Potty training: the advanced course

Just when you thought your child graduated from potty training ...there's more

Just when you thought your child graduated from potty training …there’s more

 

Believe it or not, this post is for parents of kids who are already potty trained.

Changes and transitions, such as the start of a new school year, can trigger regression in kids who have been potty trained for years. Now that your children have been back to school for a few weeks take the quiz:

-Does your child come home from school and make a mad dash for the bathroom before he even gets his shoes off or asks you for a snack?

-Does your child stop eating and complain of belly pain after two bites of dinner?

-Does your child’s poop routinely clog your toilet?

-Is your child’s underwear sometimes damp?

-Have you noticed skid marks (small streaks or smears of poop) on your child’s underwear?

If you answer “yes” to ANY of these questions, then read on.

Advanced Potty Training

The main problem many kids encounter is that once school starts, they have a lot of new distractions and can’t be bothered to pee or poop. First, the morning routine might be more rushed. In school, the teacher is teaching. Your kid is interacting with other kids. The school’s bathroom is foreign, and may even have an auto-flush toilet: scary for the newly-trained. And unlike your newly potty-trained toddler who often finds it thrilling to try out every public restroom he sees, kids in school may feel more self-conscious, and not as adventurous, about visiting new bathrooms.

School bathrooms can be smelly, loud, and even places where kids bully each other. Some kids develop an aversion to using the school bathroom. These kids hold their pee and poop all day long until they get home, then run into the house and make a mad dash for the bathroom.

A child’s internal debate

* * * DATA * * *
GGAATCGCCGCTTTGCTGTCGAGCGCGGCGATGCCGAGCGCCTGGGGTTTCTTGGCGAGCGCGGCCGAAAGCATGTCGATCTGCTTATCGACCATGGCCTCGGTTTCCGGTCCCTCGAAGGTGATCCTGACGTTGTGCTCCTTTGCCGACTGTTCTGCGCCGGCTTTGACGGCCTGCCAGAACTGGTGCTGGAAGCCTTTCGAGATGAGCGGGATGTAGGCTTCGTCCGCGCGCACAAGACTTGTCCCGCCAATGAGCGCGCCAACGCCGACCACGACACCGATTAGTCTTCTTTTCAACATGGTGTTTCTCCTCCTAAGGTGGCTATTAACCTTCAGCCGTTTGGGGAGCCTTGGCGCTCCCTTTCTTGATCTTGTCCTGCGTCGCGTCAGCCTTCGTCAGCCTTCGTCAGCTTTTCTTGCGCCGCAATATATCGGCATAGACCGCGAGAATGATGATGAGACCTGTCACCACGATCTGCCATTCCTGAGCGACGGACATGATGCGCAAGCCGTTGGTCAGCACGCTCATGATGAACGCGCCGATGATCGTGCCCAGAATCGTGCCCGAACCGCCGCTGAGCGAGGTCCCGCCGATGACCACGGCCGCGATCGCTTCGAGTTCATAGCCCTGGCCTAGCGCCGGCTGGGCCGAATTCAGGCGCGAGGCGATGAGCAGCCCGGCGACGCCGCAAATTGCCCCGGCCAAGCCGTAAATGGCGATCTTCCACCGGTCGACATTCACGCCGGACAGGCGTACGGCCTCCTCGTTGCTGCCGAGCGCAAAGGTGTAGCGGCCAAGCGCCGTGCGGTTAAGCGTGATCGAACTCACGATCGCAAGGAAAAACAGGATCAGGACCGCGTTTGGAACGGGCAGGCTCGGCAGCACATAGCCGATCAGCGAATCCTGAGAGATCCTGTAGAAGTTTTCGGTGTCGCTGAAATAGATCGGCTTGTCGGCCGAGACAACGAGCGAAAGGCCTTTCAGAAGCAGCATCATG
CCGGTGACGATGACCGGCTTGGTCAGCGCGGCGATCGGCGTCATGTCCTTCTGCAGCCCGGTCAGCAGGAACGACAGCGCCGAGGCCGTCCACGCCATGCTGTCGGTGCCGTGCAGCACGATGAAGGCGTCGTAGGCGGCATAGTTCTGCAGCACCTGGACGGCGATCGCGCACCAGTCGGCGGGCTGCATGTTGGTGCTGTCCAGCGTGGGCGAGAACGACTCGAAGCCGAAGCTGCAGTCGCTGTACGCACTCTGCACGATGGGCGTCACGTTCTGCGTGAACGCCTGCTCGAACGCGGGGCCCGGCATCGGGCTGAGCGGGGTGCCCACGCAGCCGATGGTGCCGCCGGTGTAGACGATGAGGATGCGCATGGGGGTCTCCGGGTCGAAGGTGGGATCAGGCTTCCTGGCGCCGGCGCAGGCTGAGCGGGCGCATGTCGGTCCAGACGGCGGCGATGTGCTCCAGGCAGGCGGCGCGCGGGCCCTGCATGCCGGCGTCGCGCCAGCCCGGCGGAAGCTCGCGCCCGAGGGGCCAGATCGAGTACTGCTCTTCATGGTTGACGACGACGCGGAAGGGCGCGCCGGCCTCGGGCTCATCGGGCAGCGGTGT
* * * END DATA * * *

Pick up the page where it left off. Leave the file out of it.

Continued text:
For a kid who becomes overstimulated at school or who develops an aversion to the school bathroom, his bladder and brain have a conversation that goes like this:

Bladder: I am full.

Brain: Hold it, I don’t want to use the bathroom right now.

Bladder: But I REALLY have to pee.

Brain: Tough luck, Bladder, just wait till we get home.

Bladder: But I have no more room for pee!

Brain: Deal with it, Bladder!

So, the bladder has two choices:

1-Bladder overflows, at least enough to relieve a bit of pressure. This causes damp underwear. (For other reasons click here to review our post on damp underwear.)

OR

2-Bladder distends to accommodate more urine and confuses the nerves that supply sensation to the bladder. Kids lose the ability to tell if they have to urinate, which leads to full bladder-emptying accidents, and can lead to urinary tract infections.

A similar discussion can occur between your kid’s brain and his rectum:

Rectum: I am full of poop, Brain. Take us to the bathroom.

Brain: In school? Are you kidding? I am enjoying this game the class is playing/I am embarrassed to poop in school/I am afraid of the school bathroom. HOLD IT!

Rectum: OK, but you’re not going to like how this comes out in the end.

The rectum also has two choices: release just a bit of stool so it doesn’t feel so full and uncomfortable – these are skid marks. OR it will just hold onto the stool, making it larger and harder all the while, so it becomes painful and scary to pass and ultimately clogs the toilet.